When I was trying to summarize my life for the About Tim page, I got thinking about how my education took place all over the planet, and how that made me the person and the writer I am. Snort. As a writer, I like to describe myself as a reject. I have reached that awkward stage where I have to send query letters to agents, a process about as satisfying as printing out the whole thing and throwing it off  a cliff. But I don’t plan to blog about my book much. Back to the education part. I don’t remember much about my first school except that it was called Saint Andrews and I learned there that I cannot dance, which is useful information. I was only there for one year  before dad took a sabbatical at Scripps Institute in San Diego and I had the pleasure of attending Grade 2 in an American school. A keen young teacher there ran a remedial reading class and I was placed in it. I owe her and Doctor Seuss a lot: I learned that books could make me laugh, and I have never looked back. To this day, if someone laughs while reading, I have to know the reason. When we returned to England, I devoured children’s books by the library shelf full. Doctor Doolittle and Professor Branestawm were early favourites. Meanwhile, I attended Plymouth College Preparatory School for Boys. See photo above. They taught me to write with a dip pen and when I had mastered that, (Report Card comment:”Timothy’s handwriting looks as if a spider fell into the inkwell and crawled out on the page to die”) a cartridge pen. Then at the age of nine, I moved to Canada, specifically Winnipeg, home of the newly created Freshwater Institute. What they wanted an oceanographer for, I cannot imagine, but Dad managed to make himself useful as a water chemist and a chemical methodologist. The South end of Winnipeg was growing at a furious pace in the sixties and schools were popping up like toadstools. I attended grade five in St. Avila, then grade six in Fort Richmond Collegiate in its inaugural year when it hosted grades one through twelve (I think). Canadians learn an entirely different style of cursive writing, and use ballpoint pens. Epic fail. By the time I got to grades eight and nine, Dalhousie Junior High had been built (by a blind designer who hated windows and a crazed architect who specialized in split-level monstrosities.) In this bold new school they believed in ‘open-plan’ classrooms, ‘parallel learning streams’ and ‘student projects’. I learned that if you give me six weeks to do a lot of work, I do a little of it in the last three days. Period.  I wrote one of my earliest short stories in the hours after midnight and before breakfast. I still have it. By this time, I was reading Science fiction by the wheelbarrow load: not just the obvious and popular ones – everything I could get my hands on. I read Catch-22 because I thought it was set in an alternate universe. (Having grown up in Britain, I knew almost nothing about the Pacific Theater.) I also wrote my first science fiction then, about a naval team retrieving an alien probe from the ocean. Back to FRC for grades ten and eleven. By this time, my handwriting was so awful that I took typing lessons in evening classes so that my assignments would be legible. I had three good English Lit teachers there, two who were funny, popular and effective, and one who was serious and rather foreign, but who loved literature enough to try and teach it to unappreciative teenagers. I respected him the most. I also met my first computer.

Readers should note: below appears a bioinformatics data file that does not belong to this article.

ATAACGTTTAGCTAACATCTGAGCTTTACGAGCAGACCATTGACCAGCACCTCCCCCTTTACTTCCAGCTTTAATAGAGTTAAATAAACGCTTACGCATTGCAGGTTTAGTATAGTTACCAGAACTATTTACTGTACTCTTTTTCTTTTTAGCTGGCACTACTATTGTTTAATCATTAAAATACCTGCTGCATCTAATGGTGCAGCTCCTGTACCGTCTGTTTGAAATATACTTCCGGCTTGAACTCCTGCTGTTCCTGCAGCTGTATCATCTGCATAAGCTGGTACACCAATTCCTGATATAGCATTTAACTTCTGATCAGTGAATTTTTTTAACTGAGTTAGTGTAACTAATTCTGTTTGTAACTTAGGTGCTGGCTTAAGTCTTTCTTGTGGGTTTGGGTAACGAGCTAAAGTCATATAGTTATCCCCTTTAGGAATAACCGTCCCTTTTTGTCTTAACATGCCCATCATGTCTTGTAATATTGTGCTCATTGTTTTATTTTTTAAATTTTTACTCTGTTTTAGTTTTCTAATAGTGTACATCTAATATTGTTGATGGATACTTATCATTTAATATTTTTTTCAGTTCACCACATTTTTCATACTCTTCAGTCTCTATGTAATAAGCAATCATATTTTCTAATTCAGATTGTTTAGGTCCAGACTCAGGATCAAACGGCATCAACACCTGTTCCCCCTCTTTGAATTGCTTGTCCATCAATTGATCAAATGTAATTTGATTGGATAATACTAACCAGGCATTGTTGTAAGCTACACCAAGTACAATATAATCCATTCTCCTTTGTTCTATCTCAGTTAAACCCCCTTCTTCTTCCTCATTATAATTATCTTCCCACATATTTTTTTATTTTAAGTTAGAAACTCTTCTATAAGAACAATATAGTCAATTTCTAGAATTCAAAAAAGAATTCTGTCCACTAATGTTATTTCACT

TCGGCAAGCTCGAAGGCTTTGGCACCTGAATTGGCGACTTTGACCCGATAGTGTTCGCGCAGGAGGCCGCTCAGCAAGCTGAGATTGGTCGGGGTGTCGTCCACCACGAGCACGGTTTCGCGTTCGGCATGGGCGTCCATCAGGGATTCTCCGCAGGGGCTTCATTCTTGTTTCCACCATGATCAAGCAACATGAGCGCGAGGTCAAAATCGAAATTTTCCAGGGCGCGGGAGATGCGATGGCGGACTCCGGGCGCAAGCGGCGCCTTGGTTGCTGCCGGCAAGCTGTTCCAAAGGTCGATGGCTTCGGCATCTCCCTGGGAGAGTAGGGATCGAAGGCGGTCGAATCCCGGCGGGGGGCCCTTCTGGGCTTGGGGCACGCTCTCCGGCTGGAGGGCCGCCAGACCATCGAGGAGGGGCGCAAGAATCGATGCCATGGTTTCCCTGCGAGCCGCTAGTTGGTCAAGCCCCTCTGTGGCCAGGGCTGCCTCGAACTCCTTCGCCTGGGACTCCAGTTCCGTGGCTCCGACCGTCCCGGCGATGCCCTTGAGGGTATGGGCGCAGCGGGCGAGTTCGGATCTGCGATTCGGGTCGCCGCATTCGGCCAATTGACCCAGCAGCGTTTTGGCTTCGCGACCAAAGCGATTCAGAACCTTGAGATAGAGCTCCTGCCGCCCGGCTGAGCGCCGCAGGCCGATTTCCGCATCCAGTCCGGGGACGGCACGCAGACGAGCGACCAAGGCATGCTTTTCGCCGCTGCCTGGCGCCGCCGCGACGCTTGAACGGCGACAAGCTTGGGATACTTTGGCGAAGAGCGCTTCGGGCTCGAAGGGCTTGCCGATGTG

FRC had a dedicated land-line to MUM, the Mainframe at the University of Manitoba. This connection was probably rated at several bits per minute. We used card-punch machines to write baby programs in Fortran V (Watfour.) What for indeed. Somehow, this captured my imagination, and with two of my other slide-rule toting geek friends we went far beyond the curriculum. We would sneak into the Engineering Building (Computer Science wasn’t a faculty back then) at the university and log directly onto the mainframe by plopping ourselves down at one of the IBM Selectrics adjacent to the clean room where we would search the wastepaper baskets for useable logon passwords. And then consume some poor saps processor allotment by playing Maze and Howitzer.  Now that was educational. These games, by the way, printed out one line at a time on the electric typewriter. Pong was still years away.

Grade twelve was a challenge. Dad accepted another sabbatical, at CSIRO in Sydney, Australia. The school year there is completely out of sync with Canada, and the curriculum is vastly different, too. I took Physics and Chemistry in summer school at the University of Winnipeg, packing a year of work into six grueling weeks before we went, and then took English, Math and Anthropology from Winnipeg’s School Division number one by correspondence from down under. Hated Tess of the D’Urbervilles and wrote a scathing essay about authors who torture their protagonists. I joined a surf club to make some friends and ended up, due to a misadventure involving beer and bawdy songs, joining the junior boat crew, which won medals at the national level. This was my only significant foray into organized athletics. Sydney was also where I took my first full-time job, but I’ll save that stuff for another post one day.